A high school dropout, he lied about his age to enlist in the Marine Corps shortly after World War II ended, and after enlisting went to Guam, China and Pearl Harbor. biography. In a chance encounter, the captain assigning duties to Tunis and other Guam newcomers asked if Tunis’ family ran the Brooklyn restaurant he frequented. It was the Tunis family business. That’s how Corporal Tunis was in charge of the dining room and got his own air-conditioned tent and his own jeep, Zamek said.
After an honorable discharge, Tunis gained experience in restaurants and helped his brother run a rotisserie restaurant in Great Neck. A few years later, along with his family, Tunis opened his event venues, The Bonwit Inn in Commack and The Water Mill in Smithtown.
Zamek says that when he was just in his 20s, a family friend introduced him to the president of a residential milk delivery company, and he was hired as a salesman. This was a major turning point for Tunis, who in 1955, still in his twenties, climbed the milk career ladder at various companies before Lake bought his Presske’s Dairy in Grove.
On my way to work from Brooklyn, I stopped by to help a motorist with a flat tire — R. Ford Hughes, leader of the Suffolk Republican Party from 1951 to 1959.
Mr. Tsunis accepted his entrance into politics when he was beginning to dream bigger.
He partnered with family and friends in his business ventures, but was particularly close to Yankees Hall of Famer Whitey Ford, who opened the door to the rich and famous. Tunis and Ford launched insurance and real estate ventures, including building the Ford Professional Building, a local landmark for decades at Jefferson Station in Port He. They vacationed and played golf together, including at Jackie Gleason’s Florida home.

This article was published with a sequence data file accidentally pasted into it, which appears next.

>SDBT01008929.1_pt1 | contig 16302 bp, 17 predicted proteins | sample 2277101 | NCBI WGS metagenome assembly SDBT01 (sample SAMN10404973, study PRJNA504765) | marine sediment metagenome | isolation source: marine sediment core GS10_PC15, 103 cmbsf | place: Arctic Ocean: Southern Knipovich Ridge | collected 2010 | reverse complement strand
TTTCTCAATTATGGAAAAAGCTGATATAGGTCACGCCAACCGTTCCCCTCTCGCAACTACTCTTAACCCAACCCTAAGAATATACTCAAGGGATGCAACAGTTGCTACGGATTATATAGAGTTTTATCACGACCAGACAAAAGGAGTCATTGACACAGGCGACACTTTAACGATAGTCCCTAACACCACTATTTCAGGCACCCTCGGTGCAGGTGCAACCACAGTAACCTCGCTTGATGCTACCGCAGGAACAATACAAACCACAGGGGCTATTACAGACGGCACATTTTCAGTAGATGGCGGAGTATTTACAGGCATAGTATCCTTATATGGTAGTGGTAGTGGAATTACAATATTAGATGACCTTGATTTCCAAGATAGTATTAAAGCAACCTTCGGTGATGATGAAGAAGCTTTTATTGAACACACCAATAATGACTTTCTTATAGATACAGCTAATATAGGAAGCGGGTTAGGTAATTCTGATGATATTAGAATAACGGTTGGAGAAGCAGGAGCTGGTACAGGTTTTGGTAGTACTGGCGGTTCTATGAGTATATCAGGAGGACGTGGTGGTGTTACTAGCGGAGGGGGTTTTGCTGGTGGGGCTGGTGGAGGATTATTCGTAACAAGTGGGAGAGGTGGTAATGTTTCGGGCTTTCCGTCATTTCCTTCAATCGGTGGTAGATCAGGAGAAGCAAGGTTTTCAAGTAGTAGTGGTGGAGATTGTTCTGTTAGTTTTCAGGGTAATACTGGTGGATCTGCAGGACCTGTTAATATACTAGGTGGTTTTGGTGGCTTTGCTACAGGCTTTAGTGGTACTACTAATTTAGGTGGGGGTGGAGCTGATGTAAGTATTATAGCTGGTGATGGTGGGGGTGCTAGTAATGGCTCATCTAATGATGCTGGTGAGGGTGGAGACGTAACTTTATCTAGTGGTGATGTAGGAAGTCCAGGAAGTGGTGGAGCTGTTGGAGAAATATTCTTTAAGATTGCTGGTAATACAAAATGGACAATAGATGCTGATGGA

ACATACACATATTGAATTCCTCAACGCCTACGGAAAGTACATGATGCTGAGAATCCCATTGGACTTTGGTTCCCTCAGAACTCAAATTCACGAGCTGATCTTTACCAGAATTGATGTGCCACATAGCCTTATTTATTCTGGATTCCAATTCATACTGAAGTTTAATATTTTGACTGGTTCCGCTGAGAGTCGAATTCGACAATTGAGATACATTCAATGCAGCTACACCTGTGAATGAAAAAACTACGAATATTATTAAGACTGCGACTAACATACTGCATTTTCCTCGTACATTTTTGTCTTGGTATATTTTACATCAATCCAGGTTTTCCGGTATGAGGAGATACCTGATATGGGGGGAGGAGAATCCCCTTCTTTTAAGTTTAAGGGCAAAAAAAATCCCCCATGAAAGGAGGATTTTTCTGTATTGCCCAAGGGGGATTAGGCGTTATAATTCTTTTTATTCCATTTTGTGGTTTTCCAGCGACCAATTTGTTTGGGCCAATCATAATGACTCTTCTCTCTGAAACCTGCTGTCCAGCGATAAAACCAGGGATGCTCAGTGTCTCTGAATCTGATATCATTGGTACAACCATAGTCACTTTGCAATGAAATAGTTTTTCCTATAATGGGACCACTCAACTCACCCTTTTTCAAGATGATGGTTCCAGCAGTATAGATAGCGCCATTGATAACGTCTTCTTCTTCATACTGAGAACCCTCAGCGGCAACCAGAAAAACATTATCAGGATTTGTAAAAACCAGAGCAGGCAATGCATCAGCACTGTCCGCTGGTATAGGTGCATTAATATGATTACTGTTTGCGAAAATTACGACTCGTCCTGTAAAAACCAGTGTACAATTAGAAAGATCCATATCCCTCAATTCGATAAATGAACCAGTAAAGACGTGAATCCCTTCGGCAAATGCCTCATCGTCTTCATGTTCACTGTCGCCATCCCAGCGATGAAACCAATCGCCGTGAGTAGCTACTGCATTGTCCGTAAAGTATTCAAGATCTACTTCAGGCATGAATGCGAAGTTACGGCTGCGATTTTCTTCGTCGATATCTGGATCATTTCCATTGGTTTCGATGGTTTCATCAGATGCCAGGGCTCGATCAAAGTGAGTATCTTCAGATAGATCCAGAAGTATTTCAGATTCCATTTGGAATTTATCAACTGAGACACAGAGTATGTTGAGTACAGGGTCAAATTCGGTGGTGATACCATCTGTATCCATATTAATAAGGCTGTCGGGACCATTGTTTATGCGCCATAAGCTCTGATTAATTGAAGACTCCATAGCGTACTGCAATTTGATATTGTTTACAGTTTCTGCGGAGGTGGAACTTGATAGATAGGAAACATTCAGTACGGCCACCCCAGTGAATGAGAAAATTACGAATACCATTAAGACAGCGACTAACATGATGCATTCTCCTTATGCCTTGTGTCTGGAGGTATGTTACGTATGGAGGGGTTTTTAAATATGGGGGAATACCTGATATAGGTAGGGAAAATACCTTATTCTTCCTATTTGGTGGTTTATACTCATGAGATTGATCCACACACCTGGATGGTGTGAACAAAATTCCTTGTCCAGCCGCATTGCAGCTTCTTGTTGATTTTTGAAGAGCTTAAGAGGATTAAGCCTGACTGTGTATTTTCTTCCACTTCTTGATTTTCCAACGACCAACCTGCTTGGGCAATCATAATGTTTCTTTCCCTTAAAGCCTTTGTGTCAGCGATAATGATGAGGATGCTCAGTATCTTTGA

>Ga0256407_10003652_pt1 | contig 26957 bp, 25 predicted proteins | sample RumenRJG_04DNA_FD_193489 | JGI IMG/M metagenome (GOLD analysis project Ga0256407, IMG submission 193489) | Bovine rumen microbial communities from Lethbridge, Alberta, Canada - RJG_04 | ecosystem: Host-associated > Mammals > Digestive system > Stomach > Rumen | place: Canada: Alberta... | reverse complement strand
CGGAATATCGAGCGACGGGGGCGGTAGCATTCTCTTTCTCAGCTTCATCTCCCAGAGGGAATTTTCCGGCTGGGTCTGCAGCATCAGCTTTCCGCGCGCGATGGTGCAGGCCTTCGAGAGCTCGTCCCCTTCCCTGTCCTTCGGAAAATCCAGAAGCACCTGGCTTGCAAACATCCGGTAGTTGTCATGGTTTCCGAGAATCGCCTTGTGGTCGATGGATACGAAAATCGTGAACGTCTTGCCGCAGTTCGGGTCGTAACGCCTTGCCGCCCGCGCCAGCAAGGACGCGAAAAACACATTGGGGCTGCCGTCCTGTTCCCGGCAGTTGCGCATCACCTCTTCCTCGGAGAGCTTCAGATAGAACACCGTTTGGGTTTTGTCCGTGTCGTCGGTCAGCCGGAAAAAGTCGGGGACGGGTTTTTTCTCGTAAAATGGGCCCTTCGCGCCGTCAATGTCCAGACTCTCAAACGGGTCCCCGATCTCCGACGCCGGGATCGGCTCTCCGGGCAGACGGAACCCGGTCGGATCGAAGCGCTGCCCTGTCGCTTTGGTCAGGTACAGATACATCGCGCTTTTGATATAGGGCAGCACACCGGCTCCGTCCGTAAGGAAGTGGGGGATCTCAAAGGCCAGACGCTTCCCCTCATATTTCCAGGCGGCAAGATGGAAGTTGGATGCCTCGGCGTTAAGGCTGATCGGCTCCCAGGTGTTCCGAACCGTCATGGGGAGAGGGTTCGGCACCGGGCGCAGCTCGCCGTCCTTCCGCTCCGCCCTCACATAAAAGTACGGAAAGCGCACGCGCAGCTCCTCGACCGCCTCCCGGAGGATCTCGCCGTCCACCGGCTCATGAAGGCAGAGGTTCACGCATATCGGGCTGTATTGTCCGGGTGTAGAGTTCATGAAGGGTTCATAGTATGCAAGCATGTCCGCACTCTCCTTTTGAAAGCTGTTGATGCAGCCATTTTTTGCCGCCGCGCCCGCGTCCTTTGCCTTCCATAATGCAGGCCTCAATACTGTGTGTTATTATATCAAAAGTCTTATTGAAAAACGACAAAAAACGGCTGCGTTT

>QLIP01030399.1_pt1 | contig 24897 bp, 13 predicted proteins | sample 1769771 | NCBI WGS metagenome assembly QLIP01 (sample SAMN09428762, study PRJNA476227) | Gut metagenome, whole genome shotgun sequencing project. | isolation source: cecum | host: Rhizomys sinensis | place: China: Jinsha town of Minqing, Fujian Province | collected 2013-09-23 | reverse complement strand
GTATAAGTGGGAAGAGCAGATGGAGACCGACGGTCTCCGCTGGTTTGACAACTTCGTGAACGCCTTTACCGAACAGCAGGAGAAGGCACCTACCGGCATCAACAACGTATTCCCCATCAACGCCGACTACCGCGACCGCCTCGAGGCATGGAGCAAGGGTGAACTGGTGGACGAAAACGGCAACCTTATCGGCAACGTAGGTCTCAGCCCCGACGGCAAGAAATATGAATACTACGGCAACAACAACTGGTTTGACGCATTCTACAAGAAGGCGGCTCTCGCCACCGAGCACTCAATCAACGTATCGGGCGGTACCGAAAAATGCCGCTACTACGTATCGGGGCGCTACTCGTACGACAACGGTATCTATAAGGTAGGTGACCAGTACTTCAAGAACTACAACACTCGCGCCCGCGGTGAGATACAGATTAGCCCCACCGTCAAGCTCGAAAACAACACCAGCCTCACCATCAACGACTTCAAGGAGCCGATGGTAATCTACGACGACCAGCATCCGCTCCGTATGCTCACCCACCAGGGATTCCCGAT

But what they found most rewarding, according to family and friends, was the Long Island Charitable Foundation, which raises money for nonprofits. It all started when a trucking business man turned to Tunis for help in fighting cancer when his secretary fell ill. Tunis, Ford, and some friends used their connections to organize his two-day golf extravaganza to get big names like Bob Hope to play.
Jim Tunith Jr. said of his father: “He was such a giver. He worked his whole life to get to a place where he could give.”
Tunith, in his 70s, became the leader of Smithtown’s Conservative party in 2003, until he backed an independent candidate and Suffolk Conservative leader Ed Walsh accused him of being “disloyal”. When I expelled, I was embroiled in a political war. Tunis sued Walsh in 2008, but he eventually joined the Suffolk Independence Party.
“If he likes you, he’s gone astray,” said Zamek.
Along with Jim Tunith Jr., he is survived by son Louis of Port Jefferson, George of Winter Gardens, Fla., daughter Marcia Farrell of St. James and Alexia Zamek of Port Jefferson. Friday, Port Jefferson, Greece A funeral mass was held at the Orthodox Church of the Assumption. He was buried in Port He Jefferson’s Cedar Hill Cemetery. In lieu of flowers, you can donate to the Long Island Charitable Foundation.